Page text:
COLUMN: James Wilders - Employer had to eat humble pie

IN a recent case involving Santos v Disotto Foods Ltd, the Employment Tribunal awarded over £59,000 to a claimant, who had suffered from stress and was eventually dismissed after confusion over a management instruction involving banoffee pies.

IN a recent case involving Santos v Disotto Foods Ltd, the Employment Tribunal awarded over £59,000 to a claimant, who had suffered from stress and was eventually dismissed after confusion over a management instruction involving banoffee pies.

Mr Santos had worked for Disotto Foods since 1994. He was a factory manager by 2009, working 12 hours per day. His contractual weekly working hours were 57. He had not signed an opt-out of the maximum 48-hour working week, and he fell ill with stress in April 2009 and had two weeks off work.

On his return to work, Mr Santos agreed to change his job to warehouse manager, as part of a reorganisation of the expanding business. This involved a reduction in pay from £43,000 to £35,000 and his contractual hours were reduced from 57 to what was described as “40 plus”.

From June 2009, the employer embarked on disciplinary action over a number of issues and Mr Santos was dismissed after an incident in November 2010. He was accused of not following a management instruction to load a vehicle with what appears to have been four banoffee pies.

Mr Santos had been at work from 6am that day, going home at 5pm for an hour and a half to see his children. He returned to work at 6.30pm. At 10pm, he failed to load the vehicle as instructed, claiming later that he was unsure of which vehicle he was supposed to put the pies on. He completed the loading the next morning.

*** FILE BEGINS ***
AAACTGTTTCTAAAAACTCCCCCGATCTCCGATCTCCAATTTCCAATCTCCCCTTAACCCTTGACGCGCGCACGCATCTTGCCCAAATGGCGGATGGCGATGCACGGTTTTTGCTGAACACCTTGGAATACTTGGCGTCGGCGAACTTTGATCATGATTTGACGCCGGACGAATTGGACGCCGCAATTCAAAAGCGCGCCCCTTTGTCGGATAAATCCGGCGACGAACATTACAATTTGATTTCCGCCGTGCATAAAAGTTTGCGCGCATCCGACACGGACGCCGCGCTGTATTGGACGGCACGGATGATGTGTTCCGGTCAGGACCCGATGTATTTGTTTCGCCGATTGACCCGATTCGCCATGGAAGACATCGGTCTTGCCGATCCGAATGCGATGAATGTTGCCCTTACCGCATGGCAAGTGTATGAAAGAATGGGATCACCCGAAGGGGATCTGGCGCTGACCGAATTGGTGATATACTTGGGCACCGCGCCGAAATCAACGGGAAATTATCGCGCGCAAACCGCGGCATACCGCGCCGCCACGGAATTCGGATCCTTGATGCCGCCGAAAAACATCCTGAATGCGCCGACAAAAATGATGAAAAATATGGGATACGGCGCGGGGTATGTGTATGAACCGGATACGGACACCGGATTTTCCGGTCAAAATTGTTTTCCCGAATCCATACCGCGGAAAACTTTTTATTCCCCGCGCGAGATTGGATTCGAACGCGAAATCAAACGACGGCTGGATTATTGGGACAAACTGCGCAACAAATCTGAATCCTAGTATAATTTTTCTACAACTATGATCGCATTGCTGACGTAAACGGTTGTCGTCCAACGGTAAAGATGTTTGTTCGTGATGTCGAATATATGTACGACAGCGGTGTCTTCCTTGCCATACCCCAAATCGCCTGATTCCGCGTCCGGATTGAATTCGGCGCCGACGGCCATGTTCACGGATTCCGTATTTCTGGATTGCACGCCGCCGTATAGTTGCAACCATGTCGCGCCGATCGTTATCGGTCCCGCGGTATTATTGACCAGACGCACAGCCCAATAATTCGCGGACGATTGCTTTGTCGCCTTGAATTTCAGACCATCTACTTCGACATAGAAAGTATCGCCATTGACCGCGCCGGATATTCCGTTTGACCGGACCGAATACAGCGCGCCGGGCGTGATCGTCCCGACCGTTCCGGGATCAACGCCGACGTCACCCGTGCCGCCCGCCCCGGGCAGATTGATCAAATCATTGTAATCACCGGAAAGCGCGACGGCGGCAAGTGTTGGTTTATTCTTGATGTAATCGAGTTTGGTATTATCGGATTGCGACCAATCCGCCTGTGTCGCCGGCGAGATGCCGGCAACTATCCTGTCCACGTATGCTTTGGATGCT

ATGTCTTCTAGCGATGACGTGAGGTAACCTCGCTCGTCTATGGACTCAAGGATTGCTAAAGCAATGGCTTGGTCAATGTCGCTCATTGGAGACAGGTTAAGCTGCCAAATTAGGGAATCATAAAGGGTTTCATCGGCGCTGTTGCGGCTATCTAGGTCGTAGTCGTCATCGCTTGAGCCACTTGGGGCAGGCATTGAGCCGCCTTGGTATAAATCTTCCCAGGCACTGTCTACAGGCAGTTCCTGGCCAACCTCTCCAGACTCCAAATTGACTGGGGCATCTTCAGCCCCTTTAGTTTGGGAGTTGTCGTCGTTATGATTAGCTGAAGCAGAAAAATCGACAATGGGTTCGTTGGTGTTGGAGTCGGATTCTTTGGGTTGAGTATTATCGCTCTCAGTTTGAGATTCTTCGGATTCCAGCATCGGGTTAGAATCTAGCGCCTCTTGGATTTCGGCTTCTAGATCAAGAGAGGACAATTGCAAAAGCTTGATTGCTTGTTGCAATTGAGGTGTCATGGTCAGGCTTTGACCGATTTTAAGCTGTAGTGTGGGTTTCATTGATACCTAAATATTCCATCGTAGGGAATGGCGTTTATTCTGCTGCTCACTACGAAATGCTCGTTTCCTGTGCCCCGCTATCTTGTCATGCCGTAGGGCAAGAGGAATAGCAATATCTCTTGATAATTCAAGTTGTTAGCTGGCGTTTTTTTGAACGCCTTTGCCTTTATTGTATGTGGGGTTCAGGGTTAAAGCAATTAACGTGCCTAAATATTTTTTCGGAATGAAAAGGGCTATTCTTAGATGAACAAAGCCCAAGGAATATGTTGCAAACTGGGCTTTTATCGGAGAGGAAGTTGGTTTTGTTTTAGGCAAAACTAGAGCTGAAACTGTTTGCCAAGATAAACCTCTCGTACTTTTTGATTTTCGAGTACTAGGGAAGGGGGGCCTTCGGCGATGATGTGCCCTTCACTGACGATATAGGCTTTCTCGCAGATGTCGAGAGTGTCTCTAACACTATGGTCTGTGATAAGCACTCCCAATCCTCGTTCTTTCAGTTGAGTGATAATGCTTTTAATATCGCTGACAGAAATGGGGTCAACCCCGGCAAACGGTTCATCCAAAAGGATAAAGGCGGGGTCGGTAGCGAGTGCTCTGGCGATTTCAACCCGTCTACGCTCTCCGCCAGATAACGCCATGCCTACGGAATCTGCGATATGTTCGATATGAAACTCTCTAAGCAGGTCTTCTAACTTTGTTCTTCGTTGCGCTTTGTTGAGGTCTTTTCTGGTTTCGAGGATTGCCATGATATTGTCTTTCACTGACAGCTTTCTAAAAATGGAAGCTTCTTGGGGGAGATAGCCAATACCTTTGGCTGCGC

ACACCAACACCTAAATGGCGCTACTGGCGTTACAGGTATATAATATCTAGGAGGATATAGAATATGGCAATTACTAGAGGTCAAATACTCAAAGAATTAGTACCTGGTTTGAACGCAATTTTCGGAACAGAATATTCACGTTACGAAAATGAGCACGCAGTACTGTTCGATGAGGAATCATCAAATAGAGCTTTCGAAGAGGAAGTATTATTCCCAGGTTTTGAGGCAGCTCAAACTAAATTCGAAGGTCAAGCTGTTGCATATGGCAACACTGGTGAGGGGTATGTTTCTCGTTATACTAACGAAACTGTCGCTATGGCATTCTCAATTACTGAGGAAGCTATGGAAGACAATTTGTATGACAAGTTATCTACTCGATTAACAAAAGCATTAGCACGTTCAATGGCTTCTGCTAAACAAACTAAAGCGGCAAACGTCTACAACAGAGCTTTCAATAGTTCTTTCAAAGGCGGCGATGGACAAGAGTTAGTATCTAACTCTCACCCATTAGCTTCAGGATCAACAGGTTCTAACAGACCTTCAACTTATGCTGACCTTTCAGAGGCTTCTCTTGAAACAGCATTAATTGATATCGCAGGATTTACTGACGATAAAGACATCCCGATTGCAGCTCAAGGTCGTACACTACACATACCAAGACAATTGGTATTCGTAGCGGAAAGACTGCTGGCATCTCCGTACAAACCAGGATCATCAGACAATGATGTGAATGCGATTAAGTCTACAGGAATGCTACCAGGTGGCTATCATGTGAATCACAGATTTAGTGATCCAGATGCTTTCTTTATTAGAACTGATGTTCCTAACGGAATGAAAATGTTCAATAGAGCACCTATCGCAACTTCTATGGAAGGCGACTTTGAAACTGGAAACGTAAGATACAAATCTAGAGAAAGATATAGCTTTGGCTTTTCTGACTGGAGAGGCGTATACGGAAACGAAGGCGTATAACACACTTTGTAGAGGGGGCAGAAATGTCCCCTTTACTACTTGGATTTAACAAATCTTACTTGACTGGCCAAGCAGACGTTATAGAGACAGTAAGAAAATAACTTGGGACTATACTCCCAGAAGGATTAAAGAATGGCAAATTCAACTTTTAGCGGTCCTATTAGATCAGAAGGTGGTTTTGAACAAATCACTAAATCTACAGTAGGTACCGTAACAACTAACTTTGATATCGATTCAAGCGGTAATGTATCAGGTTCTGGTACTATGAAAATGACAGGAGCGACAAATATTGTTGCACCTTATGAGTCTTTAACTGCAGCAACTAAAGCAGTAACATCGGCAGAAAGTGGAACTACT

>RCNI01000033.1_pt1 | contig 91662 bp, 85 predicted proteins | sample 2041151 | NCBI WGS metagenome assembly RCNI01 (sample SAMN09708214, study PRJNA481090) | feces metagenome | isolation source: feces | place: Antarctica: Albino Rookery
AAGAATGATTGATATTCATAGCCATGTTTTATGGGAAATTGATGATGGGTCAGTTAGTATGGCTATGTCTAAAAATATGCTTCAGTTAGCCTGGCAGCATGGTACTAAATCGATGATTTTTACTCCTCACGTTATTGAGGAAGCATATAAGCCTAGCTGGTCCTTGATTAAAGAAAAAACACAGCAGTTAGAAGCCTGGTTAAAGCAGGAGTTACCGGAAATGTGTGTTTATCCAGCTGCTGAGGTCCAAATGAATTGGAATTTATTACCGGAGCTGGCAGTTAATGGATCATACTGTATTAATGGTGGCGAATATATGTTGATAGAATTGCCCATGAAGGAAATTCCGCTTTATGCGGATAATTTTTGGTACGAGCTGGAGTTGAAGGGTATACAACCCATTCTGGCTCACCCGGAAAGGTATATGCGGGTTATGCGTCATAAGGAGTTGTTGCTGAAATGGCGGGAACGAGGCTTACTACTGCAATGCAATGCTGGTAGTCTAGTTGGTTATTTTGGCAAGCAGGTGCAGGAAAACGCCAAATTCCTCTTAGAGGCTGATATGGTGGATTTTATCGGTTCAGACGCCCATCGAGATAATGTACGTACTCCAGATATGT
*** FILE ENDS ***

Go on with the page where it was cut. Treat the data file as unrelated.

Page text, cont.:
The Employment Tribunal upheld Mr Santos’s unfair dismissal claim. Mr Santos was in a position of responsibility and had chosen the best way to carry out the instruction he was given. The incident for which Mr Santos was dismissed was “so slight a matter that no reasonable employer could reasonably contemplate dismissing an employee because of that matter”.

The Employment Tribunal awarded Mr Santos £59,315. This case is a reminder to all employers that disciplinary action for failure to follow a management instruction should take into account the surrounding circumstances.

:: James Wilders, employment partner at Newcastle-based law firm, Dickinson Dees

 

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